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The problem of the obvious

I do some programming and I'm thinking about what is the appropriate level of checking function parameters.

There is a program which gets the content of a URL (web page in this example). The user can enter the URL into a textbox, and when clicking a button the program retrieves the page and displays the raw content it in another textbox.

The question is how many checks do I need to add into my program and where to put these. I also want to not duplicate too much validation logic.

Some options:
1. I can check if the URL is empty before starting retrieve the page
2. I can check if the URL is a valid URL (correct format) before starting retrieve the page
3. I can check the URL, and if it's not empty try to format it into a correct URL (eg. www.foo.xx into http://www.foo.xx/)
4. I do not need any checks for the URL because the underlying internet function will return an error in any case

Now probably any of the above option would work but for each option I can put this logic into several places:
1. On the event handler of the button
2. Only in the function which retrieves the page
3. Both places, one is a UI check, the other is an internal class check

How do you design/program these types of problems?

n/a
Tuesday, April 13, 2004

Make a URL parser/builder class that takes care of all of that.  You can do much of the error checking that you mention just by defining what a URL is by a simple grammar:

url ::= (protocol "://" | $) machine ("/" subdirectory* ("?" ... | $) | $);
protocol ::= ...

Then you can extract the data that is necessary, using defaults for eg the protocol.  An invalid URL string (including an empty string) won't match the grammar.

All of this could easily go behind the programming interface to your library.


Tuesday, April 13, 2004

Agree with the second poster. Assuming you're working in C++ or a language with similar OO and exception facilities, make a URL class which has a constructor that takes a string which is the input URL. Have the constructor check that the URL is syntactically valid, and throw an exception if it the string is invalid.

Then, any URL object is a valid URL. That makes using it way easier.

Exception guy
Tuesday, April 13, 2004

better yet, use someone else's URL class--there are all kinds of wacky rules beyond the one mentioned above.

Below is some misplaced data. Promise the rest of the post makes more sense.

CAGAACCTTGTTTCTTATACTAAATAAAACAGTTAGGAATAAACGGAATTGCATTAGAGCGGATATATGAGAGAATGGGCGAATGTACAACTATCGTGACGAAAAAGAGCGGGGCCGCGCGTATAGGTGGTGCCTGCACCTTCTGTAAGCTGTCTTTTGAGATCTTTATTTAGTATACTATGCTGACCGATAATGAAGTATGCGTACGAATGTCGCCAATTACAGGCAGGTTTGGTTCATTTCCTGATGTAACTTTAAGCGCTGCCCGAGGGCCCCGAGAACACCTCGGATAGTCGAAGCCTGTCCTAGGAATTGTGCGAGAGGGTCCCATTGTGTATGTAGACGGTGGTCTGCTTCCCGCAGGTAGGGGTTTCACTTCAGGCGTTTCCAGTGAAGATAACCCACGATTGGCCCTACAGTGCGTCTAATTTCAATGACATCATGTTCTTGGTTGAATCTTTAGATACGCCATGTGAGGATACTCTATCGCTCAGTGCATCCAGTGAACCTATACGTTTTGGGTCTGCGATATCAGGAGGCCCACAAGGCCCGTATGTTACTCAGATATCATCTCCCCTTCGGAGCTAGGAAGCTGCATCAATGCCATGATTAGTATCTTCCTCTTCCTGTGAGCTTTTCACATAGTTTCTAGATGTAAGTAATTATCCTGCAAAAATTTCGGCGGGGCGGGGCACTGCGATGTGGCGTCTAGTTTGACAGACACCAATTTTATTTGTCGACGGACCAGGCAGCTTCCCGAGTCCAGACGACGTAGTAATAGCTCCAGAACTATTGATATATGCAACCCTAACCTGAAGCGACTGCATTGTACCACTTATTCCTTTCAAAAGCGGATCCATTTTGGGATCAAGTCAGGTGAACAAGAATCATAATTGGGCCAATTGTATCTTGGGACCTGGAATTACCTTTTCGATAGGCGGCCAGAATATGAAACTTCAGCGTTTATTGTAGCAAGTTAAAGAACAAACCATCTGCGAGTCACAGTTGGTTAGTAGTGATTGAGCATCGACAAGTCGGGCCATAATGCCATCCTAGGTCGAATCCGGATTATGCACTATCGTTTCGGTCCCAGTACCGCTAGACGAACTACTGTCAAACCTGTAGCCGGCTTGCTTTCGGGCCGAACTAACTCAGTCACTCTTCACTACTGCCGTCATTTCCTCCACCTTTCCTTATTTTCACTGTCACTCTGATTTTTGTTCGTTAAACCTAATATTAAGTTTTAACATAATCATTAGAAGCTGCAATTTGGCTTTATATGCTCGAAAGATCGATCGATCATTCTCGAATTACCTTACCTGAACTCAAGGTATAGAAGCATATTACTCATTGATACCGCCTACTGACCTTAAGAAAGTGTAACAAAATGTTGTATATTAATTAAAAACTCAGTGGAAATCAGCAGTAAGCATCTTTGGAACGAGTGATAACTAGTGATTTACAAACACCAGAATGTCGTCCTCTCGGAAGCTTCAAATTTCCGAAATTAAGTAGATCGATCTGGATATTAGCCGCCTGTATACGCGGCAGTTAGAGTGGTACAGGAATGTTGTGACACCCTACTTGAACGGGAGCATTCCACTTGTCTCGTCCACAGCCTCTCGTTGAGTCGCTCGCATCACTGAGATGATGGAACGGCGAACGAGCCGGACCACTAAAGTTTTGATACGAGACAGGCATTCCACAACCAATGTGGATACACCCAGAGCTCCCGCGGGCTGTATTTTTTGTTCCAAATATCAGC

(note that urlmon and/or wininet can help you with this too on windows)

the real question is what do you want to allow--just http(s)? anything the underlying OS can handle? something in between? the danger is that the user types in something funky which makes the OS do something you didn't quite expect (c:\windows\system32.calc.exe)

mb
Tuesday, April 13, 2004

"URL parsing class", my ass! Learn how to use regular expressions.

Egor
Wednesday, April 14, 2004

Regardless of what you choose, avoid putting any kind of logic in an event handler.

As a rule, event handlers should forward to your app components, which is where the logic should be.

Paulo Caetano
Wednesday, April 14, 2004

That's brilliant Egor, you just go ahead and stick your URL parsing regular expression everywhere throughout your software.  Whenever you need to parse a URL, just copy/paste that regular expression into your code.

Of course, if there's a problem with the expression or the ordinality of a capturing group has to change in one instance, you've got a lot of problems.  Maybe your language has dynamic typing and native support for iterators on a subsequence of capturing groups and is aware of url encoded strings, so you could look at all query string fields and do something with the data very easily, but that's probably not typical.

In any case, you'd think that since somebody *already brought up* defining a URL with a context free grammar, bringing up regular expressions would be redundant.  But that person still thought that putting the grammar behind the interface of a URL parser class was a good idea, so maybe you ought to consider why.


Wednesday, April 14, 2004

Use an already written library to parse URLs, unless you want to spend a lot of time reading RFC's.  The sample grammar shown here by the second poster is thoroughly bogus, as even a few minutes of reading RFC 2396 will reveal.  :)

Phillip J. Eby
Wednesday, April 14, 2004

I thought it was clear that I wasn't presenting a complete or correct grammar for all URLs.  Obviously I left out alternative ports, user/password arguments, etc.  The point is that it's complex enough to require a formal grammar, and it ought to be put behind a reader/writer class.


Wednesday, April 14, 2004

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